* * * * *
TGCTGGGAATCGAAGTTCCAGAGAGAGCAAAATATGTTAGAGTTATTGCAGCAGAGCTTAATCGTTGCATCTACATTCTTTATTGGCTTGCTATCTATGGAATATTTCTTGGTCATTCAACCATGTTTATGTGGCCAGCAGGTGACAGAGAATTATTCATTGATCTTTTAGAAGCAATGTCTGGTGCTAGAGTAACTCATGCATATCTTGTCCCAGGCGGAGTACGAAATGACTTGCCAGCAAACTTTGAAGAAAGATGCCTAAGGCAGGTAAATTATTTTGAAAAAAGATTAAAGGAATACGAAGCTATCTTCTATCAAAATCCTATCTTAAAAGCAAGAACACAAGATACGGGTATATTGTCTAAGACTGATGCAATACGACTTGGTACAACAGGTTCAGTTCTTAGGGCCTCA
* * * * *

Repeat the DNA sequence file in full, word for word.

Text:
TGCTGGGAATCGAAGTTCCAGAGAGAGCAAAATATGTTAGAGTTATTGCAGCAGAGCTTAATCGTTGCATCTACATTCTTTATTGGCTTGCTATCTATGGAATATTTCTTGGTCATTCAACCATGTTTATGTGGCCAGCAGGTGACAGAGAATTATTCATTGATCTTTTAGAAGCAATGTCTGGTGCTAGAGTAACTCATGCATATCTTGTCCCAGGCGGAGTACGAAATGACTTGCCAGCAAACTTTGAAGAAAGATGCCTAAGGCAGGTAAATTATTTTGAAAAAAGATTAAAGGAATACGAAGCTATCTTCTATCAAAATCCTATCTTAAAAGCAAGAACACAAGATACGGGTATATTGTCTAAGACTGATGCAATACGACTTGGTACAACAGGTTCAGTTCTTAGGGCCTCA